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I always thought I Can’t Explain was the first single by The Who, and it is. But before that, in July 1964, they released this song under the band name The High Numbers.

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This all too brief but beautiful fingerpicked blues was written by Elizabeth Cotten when she was 12 years old. Here she is singing and playing it 80 years later, shortly before her death.

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Gene Clark – No Other

29th January 2024 · 1970s, 1974, Music

This really is a proper deep cut from Gene Clark’s long-forgotten fourth album No Other from back in 1974. Long forgotten for many years, but now regarded as something of an underground classic.

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There are two equally spellbinding versions of this haunting lament to lost love and innocence, by two different singers, and ever since I first heard them I’ve been unable to decide which is the best. The problem is that they’re not all that different, and of course there’s no need to pick one over the other.

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RIP Melanie Safka (1947-2024)

I remember Melanie – just “Melanie” – as a hippie chick with long hair, black eyeliner and a warbling vibrato. I first heard her singing a song called Ruby Tuesday. I was a child and she sounded like one too.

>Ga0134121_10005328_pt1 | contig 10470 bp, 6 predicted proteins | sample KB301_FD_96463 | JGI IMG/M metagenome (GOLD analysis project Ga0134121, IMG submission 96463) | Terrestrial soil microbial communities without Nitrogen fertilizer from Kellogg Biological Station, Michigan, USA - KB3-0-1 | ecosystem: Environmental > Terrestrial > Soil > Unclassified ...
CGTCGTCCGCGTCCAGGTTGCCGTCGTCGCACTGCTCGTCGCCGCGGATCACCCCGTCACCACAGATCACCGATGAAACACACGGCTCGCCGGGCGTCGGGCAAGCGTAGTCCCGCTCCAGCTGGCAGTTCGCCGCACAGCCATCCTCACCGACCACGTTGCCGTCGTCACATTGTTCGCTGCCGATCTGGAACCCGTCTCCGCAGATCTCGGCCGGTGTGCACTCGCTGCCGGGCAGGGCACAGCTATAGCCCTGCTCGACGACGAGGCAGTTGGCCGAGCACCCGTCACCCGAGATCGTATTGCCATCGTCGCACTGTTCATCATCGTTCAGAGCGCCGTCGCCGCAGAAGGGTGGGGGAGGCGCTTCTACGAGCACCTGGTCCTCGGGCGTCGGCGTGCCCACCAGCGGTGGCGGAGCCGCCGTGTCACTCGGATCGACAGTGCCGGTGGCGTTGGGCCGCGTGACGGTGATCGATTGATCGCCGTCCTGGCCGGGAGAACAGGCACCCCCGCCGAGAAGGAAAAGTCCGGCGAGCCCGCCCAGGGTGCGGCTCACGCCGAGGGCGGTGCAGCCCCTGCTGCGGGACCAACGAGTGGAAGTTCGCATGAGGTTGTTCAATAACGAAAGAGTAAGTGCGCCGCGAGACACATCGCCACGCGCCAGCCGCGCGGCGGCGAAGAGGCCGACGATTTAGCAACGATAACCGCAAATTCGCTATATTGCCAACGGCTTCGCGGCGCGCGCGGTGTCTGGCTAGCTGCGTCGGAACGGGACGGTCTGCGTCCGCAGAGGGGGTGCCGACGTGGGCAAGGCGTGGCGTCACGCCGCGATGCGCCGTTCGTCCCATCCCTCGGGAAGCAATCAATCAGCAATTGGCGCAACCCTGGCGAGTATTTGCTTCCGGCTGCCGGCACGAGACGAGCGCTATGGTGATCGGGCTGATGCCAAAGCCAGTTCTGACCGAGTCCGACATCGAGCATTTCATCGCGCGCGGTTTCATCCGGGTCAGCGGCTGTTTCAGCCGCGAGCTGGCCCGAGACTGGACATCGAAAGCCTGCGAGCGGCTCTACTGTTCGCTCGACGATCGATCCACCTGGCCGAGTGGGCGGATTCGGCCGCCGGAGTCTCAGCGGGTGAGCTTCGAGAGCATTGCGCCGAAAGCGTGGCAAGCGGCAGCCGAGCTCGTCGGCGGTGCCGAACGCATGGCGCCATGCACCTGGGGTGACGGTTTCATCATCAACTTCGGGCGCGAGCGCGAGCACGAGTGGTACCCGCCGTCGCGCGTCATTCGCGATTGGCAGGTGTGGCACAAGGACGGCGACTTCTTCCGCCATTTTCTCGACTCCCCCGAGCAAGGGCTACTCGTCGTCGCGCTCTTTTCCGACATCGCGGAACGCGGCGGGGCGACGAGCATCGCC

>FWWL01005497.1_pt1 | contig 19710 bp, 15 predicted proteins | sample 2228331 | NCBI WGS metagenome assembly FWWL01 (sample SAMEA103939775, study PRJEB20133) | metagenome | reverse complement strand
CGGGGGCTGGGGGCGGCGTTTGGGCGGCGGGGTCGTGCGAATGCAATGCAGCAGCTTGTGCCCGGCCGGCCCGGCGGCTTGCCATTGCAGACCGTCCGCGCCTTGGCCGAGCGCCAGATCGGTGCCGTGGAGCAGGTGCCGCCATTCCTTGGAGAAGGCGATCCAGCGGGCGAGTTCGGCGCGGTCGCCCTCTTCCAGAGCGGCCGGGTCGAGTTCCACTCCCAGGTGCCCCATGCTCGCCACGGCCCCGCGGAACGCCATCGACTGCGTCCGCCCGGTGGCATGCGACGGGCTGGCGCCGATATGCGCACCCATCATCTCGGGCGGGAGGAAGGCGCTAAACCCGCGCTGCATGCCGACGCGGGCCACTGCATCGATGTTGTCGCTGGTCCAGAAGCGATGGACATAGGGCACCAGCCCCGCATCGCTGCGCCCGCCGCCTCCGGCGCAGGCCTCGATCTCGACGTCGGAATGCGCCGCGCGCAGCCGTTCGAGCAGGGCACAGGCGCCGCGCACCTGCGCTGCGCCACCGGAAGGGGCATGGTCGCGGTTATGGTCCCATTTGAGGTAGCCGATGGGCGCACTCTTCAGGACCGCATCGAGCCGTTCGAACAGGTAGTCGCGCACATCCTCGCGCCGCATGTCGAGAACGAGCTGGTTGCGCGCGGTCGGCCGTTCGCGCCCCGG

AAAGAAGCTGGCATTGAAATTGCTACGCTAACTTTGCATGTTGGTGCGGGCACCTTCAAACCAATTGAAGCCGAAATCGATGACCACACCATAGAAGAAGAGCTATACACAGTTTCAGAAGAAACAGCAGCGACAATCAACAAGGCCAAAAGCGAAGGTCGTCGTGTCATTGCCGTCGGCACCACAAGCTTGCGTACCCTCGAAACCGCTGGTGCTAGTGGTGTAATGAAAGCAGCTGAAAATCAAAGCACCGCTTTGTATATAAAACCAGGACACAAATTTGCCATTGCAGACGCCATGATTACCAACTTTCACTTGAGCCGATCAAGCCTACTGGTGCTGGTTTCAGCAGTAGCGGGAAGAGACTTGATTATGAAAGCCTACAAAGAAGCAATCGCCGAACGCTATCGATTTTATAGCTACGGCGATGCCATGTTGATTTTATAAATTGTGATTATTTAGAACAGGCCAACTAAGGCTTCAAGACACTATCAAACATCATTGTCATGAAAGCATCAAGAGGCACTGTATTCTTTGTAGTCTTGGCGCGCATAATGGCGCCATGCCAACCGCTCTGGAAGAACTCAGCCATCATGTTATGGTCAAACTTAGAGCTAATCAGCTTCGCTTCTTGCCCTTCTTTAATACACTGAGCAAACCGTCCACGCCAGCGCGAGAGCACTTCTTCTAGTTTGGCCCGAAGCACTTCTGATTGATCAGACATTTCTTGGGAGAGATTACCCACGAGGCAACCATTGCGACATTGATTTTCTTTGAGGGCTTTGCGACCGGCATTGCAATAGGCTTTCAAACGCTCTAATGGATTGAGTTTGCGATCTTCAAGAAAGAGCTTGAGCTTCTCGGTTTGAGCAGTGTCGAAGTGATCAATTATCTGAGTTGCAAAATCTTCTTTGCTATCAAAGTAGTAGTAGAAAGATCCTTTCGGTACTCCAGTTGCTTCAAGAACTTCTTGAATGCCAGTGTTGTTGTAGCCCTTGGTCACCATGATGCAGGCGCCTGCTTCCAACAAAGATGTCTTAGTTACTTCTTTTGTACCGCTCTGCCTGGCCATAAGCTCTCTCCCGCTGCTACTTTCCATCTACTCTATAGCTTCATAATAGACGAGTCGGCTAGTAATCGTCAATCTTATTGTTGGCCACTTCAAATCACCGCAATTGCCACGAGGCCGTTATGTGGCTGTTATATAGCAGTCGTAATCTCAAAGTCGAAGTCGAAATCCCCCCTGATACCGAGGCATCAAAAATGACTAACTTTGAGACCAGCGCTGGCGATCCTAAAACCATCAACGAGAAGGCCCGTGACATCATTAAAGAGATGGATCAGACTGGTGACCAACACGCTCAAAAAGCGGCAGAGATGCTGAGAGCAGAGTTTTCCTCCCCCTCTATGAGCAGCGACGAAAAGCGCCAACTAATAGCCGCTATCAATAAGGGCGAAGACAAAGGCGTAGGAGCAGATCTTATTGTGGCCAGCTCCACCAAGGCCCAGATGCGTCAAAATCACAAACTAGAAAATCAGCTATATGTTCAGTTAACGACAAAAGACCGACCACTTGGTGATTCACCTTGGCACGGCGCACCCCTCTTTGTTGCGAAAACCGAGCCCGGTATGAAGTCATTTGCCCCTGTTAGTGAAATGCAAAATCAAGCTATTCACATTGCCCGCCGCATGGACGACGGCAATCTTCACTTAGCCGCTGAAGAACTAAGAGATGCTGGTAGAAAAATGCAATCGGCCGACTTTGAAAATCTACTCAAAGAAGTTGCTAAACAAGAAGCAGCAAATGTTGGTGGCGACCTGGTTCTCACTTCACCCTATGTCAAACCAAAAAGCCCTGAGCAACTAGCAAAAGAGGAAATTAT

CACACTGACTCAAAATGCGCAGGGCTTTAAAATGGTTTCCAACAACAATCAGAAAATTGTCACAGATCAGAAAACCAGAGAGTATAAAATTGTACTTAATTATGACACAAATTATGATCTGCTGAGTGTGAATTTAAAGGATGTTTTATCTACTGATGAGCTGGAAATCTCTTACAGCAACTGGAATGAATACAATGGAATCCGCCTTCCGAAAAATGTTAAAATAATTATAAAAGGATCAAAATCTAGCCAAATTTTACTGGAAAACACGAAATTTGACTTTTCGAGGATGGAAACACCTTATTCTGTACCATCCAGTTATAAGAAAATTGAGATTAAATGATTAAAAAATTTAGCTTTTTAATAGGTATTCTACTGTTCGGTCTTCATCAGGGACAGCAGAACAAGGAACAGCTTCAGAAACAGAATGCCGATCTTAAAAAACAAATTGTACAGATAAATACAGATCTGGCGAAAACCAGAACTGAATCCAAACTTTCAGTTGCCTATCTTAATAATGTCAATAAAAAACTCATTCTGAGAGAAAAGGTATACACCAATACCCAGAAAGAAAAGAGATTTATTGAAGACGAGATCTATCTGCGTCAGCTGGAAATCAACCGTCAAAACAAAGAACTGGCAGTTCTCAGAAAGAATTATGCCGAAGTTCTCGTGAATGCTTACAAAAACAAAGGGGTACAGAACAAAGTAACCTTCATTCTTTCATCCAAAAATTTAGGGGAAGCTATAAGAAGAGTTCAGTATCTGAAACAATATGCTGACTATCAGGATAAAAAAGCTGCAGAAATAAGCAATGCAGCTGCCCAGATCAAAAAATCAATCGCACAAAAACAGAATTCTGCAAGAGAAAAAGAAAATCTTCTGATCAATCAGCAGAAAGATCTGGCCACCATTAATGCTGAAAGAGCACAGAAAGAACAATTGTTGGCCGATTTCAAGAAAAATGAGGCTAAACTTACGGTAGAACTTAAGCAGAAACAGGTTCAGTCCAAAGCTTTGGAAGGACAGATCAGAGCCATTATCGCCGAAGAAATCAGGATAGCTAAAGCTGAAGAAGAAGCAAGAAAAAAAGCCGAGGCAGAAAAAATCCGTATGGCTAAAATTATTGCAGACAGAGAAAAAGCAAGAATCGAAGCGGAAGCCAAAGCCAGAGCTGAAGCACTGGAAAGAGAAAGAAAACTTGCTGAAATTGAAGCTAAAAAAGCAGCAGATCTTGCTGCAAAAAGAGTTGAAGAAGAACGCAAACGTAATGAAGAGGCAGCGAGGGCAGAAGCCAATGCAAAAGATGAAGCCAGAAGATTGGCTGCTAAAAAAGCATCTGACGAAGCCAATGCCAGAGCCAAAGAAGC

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Phosphorescent – Revelator

26th January 2024 · 2020s, 2024, Music

One of my favourite Americana artists is Matthew Houck, a native of Athens, Georgia, who makes music under the nom-de-plume Phosphorescent.

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This was the first tune I heard by Archie Bell & The Drells when it was a hit single in 1973. It’s very different from the sprightly funk jam of Tighten Up which put them on the soul and funk map five years earlier. For that matter it’s different to the Northern Soul stomper Here I Go Again that gave them their first UK hit at the end of 1972.

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This collab between two London rappers of West African origin is a hymn to their families’ mother continent… and the women they find there. But it’s the music as much as the sultry vocals that really catches my ear, with its shuffling rhythms, lazy swing and joyful, jazzy undertones.

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This was the first song I ever heard by Tori Amos. It’s also the last, when it played over the closing titles of an episode of Beef last night. A wacky song by a kooky redhead, it was a good fit for what is a wacky TV show about a man and a woman with extreme anger management issues.

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Not many people liked Happy Mondays’ fifth album Uncle Dysfunctional when it came out in 2007. I’m not sure I even heard it at the time; I may not even have known (or cared) that they had reunited two years earlier.

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